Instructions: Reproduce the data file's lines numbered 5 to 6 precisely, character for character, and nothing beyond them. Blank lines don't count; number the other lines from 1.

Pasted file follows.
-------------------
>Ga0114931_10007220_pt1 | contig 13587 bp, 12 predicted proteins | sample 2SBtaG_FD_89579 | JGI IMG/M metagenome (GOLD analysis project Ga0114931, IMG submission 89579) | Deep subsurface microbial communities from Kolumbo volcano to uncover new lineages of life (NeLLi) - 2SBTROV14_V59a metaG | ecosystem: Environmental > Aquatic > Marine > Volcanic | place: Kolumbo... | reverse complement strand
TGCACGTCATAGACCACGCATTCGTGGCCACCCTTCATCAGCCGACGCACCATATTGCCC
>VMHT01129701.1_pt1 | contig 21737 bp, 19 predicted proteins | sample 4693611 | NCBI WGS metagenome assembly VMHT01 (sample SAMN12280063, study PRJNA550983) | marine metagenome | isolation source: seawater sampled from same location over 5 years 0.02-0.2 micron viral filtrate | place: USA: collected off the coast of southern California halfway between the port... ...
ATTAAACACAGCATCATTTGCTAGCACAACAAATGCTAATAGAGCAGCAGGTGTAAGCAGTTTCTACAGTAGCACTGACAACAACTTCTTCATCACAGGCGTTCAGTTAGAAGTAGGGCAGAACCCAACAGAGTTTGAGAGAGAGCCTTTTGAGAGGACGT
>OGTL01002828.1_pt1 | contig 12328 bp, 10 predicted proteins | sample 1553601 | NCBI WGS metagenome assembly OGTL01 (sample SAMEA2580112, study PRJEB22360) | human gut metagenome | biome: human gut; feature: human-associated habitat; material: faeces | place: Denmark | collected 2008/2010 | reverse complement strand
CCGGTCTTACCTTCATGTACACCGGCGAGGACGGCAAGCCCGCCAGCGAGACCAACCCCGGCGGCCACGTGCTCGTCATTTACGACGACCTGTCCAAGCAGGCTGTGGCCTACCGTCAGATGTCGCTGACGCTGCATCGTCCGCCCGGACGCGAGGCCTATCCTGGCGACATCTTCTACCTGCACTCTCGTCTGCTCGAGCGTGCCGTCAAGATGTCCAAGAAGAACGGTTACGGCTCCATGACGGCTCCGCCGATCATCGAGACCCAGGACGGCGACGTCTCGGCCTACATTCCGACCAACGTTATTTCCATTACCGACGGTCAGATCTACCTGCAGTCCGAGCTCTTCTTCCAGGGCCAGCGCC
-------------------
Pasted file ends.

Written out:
>OGTL01002828.1_pt1 | contig 12328 bp, 10 predicted proteins | sample 1553601 | NCBI WGS metagenome assembly OGTL01 (sample SAMEA2580112, study PRJEB22360) | human gut metagenome | biome: human gut; feature: human-associated habitat; material: faeces | place: Denmark | collected 2008/2010 | reverse complement strand
CCGGTCTTACCTTCATGTACACCGGCGAGGACGGCAAGCCCGCCAGCGAGACCAACCCCGGCGGCCACGTGCTCGTCATTTACGACGACCTGTCCAAGCAGGCTGTGGCCTACCGTCAGATGTCGCTGACGCTGCATCGTCCGCCCGGACGCGAGGCCTATCCTGGCGACATCTTCTACCTGCACTCTCGTCTGCTCGAGCGTGCCGTCAAGATGTCCAAGAAGAACGGTTACGGCTCCATGACGGCTCCGCCGATCATCGAGACCCAGGACGGCGACGTCTCGGCCTACATTCCGACCAACGTTATTTCCATTACCGACGGTCAGATCTACCTGCAGTCCGAGCTCTTCTTCCAGGGCCAGCGCC